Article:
All this assumes that the estate was properly settled — that your mother-in-law’s property was inventoried, creditors paid and distributions made according to her will if there was one or state law if there wasn’t. If the proper steps weren’t taken to legally close the estate, you’ll want to talk to an attorney immediately about how to set things right.

How to structure an inheritance for a spendthrift heir

Dear Liz: My financially illiterate, almost 50-year-old son will be living off his inheritance when I die. A good part of his life was spent drifting, so I have no idea if he will receive Social Security or how much. How do I structure his inheritance so that he won’t fritter it all away in a short time and then expect his dependable sibling to shoulder his burden?

Answer: A spendthrift trust can keep your son from frittering away his inheritance. These trusts limit the beneficiaries’ access to the principal — the amount you put into the trust. This limitation prevents creditors from accessing the principal as well, and he won’t be able to borrow against the trust, either.

That’s the good news. The bad news is that you have to find someone to be the trustee, and that probably shouldn’t be his sibling. Putting one sibling in charge of another’s money is a good way to ensure lifelong enmity. Look instead for a professional trustee at a bank or trust company to fill this role.

A spendthrift trust is not a do-it-yourself project. Hire a good estate-planning attorney with experience in this area. You’ll need to make a lot of decisions, such as how payments will be determined, how often they’ll be made, whether the trustee will have the power to deny payments or to give your son access to the principal if his circumstances change.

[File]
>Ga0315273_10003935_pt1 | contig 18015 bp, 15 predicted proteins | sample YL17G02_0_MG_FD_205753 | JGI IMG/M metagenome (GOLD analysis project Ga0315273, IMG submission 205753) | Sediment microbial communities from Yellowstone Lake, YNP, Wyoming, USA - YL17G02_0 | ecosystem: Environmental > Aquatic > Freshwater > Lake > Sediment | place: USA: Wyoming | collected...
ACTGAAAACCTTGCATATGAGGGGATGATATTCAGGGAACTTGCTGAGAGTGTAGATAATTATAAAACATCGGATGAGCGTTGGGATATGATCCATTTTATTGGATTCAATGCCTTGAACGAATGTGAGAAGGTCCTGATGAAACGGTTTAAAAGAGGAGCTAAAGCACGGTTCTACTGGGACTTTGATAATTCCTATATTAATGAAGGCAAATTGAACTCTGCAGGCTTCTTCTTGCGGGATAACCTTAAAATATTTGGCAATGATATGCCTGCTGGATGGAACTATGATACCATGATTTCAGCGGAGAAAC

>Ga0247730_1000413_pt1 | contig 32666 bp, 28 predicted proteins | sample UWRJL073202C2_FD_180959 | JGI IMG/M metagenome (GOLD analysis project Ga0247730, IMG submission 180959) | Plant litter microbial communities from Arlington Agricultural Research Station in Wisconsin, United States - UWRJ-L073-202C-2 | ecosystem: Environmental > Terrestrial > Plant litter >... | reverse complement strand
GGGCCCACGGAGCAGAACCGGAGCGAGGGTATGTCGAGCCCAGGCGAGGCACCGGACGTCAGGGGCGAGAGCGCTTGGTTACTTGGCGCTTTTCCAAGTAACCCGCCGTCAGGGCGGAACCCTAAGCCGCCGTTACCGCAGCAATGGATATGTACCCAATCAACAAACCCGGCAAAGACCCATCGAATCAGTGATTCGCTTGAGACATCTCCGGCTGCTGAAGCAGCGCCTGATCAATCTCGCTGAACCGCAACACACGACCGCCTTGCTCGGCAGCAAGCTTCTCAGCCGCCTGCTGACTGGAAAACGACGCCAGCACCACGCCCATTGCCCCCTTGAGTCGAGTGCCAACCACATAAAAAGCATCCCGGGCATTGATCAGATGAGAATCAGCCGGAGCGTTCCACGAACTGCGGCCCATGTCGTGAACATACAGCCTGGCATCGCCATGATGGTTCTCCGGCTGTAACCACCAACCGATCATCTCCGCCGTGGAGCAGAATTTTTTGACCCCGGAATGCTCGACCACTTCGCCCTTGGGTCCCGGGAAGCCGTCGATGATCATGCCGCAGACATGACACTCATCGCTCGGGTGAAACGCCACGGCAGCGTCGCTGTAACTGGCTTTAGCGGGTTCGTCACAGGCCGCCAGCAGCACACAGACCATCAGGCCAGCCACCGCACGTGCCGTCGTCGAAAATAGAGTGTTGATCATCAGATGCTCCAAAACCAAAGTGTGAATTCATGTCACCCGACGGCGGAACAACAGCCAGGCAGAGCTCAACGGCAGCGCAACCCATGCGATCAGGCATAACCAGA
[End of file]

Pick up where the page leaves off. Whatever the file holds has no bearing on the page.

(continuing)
Q&A: Another tool to avoid probate

Dear Liz: You recently cautioned a reader whose mother wanted to add her to a home deed to avoid probate. Please tell readers that they now may be able to avoid probate for a residence by using a transfer on death deed, similar to what’s available for bank accounts and cars. California recently enacted this option and at least 25 other states also offer this tool.

Answer: Thank you for pointing out the availability of this option, which can make it easier and less expensive to transfer a home to one’s heirs. It still would be smart to consult an estate-planning attorney, since probate isn’t the only end-of-life issue to address.

To recap, adding a child’s name to a home deed can avoid probate, the court process that otherwise follows death. But the addition is considered a gift for tax purposes and could cause the loss of a valuable tax break known as a step-up in basis.

In many states, probate is relatively quick and not that expensive, so trying to avoid it may be counterproductive. In other states, notably California, probate is expensive and protracted, which makes probate avoidance something to consider.